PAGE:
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What does =~ do in Perl?

In a Perl program I am examining (namly plutil.pl), I see a lot of =~ on the XML parser portion. For example, here is the function UnfixXMLString (lines 159 to 167 on 1.7 ($VERSION wrongly declared as "1.5"))

sub UnfixXMLString {
    my ($s) = @_;

    $s =~ s/&lt;/</g;
    $s =~ s/&gt;/>/g;
    $s =~ s/&amp;/&/g;

    return $s;

From what I can tell, its prototype is (C-like) string UnfixXMLString(string s), and it uses the =~ operator on the parameter (s) and then returns the modified string, but what is it doing?

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marked as duplicate by Sinan Ünür, ikegami, dsolimano, Perception, daxim May 2 '12 at 7:32

This question has been asked before and already has an answer. If those answers do not fully address your question, please ask a new question.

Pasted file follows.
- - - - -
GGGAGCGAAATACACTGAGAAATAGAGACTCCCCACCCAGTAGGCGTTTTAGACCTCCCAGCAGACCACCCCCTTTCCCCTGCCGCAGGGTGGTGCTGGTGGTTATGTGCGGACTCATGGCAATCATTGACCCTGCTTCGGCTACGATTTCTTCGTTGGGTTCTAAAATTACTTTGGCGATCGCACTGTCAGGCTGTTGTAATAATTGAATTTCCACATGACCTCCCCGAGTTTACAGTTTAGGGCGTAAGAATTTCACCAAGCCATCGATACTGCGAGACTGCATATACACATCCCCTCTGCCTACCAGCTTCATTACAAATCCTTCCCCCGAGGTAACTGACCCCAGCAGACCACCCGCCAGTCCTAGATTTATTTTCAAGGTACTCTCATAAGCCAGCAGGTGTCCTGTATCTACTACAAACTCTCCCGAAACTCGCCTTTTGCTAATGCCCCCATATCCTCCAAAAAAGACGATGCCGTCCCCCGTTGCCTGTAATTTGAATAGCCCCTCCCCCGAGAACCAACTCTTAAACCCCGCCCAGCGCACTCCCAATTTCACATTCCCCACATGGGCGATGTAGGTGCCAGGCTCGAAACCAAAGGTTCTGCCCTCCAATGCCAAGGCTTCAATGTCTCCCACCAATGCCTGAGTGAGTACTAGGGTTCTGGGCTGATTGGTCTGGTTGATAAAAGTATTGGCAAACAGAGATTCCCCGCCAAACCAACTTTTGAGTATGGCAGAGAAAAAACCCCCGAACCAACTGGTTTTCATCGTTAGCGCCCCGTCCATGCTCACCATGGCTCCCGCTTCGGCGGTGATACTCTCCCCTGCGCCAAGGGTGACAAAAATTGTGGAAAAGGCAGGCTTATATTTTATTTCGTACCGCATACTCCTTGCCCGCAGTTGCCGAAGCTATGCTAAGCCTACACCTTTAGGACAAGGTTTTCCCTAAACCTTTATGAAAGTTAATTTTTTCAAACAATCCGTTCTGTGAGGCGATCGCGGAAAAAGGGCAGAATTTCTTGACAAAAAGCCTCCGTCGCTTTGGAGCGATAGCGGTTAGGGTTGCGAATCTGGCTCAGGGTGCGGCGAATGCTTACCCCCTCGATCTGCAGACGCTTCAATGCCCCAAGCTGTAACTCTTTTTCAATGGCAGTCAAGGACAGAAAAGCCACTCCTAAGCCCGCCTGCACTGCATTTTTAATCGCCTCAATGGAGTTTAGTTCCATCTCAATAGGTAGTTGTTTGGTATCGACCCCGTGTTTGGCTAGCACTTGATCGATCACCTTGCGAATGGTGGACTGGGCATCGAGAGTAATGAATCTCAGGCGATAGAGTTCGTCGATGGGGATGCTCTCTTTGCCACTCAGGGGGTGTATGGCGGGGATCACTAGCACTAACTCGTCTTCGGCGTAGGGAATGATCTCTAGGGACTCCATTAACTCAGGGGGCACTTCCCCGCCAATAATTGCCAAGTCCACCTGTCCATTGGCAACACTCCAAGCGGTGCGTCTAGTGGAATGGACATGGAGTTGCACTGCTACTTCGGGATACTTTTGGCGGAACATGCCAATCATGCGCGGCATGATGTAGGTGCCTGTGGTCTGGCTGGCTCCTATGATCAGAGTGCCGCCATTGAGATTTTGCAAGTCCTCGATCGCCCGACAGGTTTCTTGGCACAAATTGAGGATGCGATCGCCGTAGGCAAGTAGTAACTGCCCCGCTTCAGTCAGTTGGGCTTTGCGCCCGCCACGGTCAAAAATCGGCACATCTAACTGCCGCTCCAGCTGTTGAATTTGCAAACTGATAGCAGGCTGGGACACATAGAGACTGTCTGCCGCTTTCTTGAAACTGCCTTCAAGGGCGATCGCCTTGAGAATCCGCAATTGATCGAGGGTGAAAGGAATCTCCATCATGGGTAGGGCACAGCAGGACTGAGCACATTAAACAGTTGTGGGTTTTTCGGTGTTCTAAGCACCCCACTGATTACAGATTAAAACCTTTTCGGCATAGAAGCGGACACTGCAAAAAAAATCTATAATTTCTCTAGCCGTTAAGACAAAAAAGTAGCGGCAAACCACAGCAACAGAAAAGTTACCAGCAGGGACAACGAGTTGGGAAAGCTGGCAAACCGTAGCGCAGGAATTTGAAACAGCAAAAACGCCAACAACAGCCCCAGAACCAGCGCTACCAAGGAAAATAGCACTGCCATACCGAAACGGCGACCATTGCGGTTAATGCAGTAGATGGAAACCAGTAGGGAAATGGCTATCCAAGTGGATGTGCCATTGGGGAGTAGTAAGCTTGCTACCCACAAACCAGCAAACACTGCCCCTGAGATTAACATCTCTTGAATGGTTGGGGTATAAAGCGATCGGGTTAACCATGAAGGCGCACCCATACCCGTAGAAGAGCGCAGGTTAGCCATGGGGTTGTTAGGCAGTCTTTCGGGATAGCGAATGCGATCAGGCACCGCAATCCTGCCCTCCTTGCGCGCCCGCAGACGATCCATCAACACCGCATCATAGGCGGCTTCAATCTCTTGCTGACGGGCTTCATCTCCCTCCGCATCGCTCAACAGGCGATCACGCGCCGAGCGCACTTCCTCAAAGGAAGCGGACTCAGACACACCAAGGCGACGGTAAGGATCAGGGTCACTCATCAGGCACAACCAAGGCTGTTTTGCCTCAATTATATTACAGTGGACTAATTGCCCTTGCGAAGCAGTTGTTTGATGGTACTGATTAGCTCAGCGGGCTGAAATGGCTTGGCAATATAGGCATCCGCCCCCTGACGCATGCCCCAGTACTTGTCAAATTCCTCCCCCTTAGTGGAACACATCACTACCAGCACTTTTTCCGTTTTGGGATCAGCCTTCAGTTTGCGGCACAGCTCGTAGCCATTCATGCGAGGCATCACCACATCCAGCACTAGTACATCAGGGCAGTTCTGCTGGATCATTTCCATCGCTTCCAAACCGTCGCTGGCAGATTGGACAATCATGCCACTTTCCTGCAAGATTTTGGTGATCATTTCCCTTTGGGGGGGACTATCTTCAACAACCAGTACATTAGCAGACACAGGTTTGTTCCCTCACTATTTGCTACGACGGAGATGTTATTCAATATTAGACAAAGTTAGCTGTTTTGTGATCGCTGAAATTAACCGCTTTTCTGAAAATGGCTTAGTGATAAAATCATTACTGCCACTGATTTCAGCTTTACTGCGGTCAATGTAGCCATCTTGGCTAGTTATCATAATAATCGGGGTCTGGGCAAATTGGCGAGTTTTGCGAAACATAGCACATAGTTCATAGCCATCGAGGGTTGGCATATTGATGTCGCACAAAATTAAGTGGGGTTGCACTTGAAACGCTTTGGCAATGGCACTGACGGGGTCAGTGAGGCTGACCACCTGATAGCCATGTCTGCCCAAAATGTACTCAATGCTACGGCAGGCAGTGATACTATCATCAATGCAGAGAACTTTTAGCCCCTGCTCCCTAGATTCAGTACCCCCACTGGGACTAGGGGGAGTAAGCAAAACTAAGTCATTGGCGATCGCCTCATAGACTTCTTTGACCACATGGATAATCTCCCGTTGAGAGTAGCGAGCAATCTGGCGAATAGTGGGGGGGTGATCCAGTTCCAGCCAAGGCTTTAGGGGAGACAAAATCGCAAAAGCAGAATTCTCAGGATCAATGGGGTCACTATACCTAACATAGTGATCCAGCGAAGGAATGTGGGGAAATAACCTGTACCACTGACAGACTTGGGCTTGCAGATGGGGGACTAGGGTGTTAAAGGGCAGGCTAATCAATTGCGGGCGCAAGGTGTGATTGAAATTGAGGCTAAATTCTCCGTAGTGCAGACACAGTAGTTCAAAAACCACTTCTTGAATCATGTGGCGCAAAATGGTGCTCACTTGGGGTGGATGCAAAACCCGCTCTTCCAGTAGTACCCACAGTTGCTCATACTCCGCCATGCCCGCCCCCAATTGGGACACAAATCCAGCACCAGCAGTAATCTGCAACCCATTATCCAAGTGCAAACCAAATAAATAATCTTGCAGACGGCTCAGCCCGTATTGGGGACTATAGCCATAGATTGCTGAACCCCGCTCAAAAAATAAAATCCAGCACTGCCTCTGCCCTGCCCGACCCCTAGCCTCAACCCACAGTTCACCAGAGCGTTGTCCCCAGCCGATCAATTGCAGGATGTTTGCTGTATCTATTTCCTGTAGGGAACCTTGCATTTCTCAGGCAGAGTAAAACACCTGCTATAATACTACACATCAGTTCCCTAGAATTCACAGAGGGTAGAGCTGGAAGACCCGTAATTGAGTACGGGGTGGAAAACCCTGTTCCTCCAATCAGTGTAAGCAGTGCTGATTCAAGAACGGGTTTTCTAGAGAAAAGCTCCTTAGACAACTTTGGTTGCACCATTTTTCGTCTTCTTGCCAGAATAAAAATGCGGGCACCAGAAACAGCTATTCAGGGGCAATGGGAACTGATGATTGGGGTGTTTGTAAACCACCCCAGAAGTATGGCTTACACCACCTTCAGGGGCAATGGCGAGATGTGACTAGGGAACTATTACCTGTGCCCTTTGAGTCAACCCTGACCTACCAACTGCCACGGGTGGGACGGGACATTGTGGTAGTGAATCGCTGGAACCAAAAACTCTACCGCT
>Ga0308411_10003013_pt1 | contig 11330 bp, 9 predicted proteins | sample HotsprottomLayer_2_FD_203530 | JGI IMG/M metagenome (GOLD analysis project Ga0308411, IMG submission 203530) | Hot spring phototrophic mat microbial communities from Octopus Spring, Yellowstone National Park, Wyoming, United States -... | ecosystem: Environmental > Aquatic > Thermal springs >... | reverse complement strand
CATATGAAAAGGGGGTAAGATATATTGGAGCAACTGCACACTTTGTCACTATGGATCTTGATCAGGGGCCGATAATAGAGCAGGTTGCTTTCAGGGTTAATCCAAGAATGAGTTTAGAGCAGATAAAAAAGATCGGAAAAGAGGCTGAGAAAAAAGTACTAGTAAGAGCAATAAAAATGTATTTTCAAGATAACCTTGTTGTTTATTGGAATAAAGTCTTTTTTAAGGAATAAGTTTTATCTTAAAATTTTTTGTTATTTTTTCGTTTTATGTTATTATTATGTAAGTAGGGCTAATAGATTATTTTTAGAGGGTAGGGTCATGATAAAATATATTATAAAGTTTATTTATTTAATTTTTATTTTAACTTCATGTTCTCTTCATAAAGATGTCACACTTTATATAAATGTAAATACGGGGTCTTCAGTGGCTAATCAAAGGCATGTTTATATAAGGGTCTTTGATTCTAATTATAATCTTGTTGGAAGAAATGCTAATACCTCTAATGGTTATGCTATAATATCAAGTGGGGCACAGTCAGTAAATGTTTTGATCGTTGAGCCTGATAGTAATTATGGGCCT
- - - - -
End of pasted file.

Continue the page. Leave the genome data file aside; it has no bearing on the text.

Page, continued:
When in doubt, check the perl documentation. In perldoc perlop you will find information about =~, the binding operator. –  TLP May 1 '12 at 23:49
@TLP to an extent, yes. but in plutil, it is assigned to a variable –  Cole Johnson May 1 '12 at 23:50
I'm afraid I don't know what that means. Perhaps if you added the code to your question. –  TLP May 1 '12 at 23:53

2 Answers 2

up vote 12 down vote accepted

=~ is the Perl binding operator. It's generally used to apply a regular expression to a string; for instance, to test if a string matches a pattern:

if ($string =~ m/pattern/) {

Or to extract components from a string:

my ($first, $rest) = $string =~ m{^(\w+):(.*)$};

Or to apply a substitution:

$string =~ s/foo/bar/;
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More specifically, it’s used to bind a m//, s///, or y/// (tr///) operator to a scalar. Regexes are not involved for the last one. It can also be used as $var =~ $re, which is pretty much the same as $var =~ /$re/. –  tchrist May 2 '12 at 1:12

=~ Is the Perl binding operator, and it is used to determine if a regular expression match occurred (true or false)

$sentence="The river flows slowly.";
if($sentence =~ /river/)
    print "Matched river.\n";
    print"Did not match river.\n";
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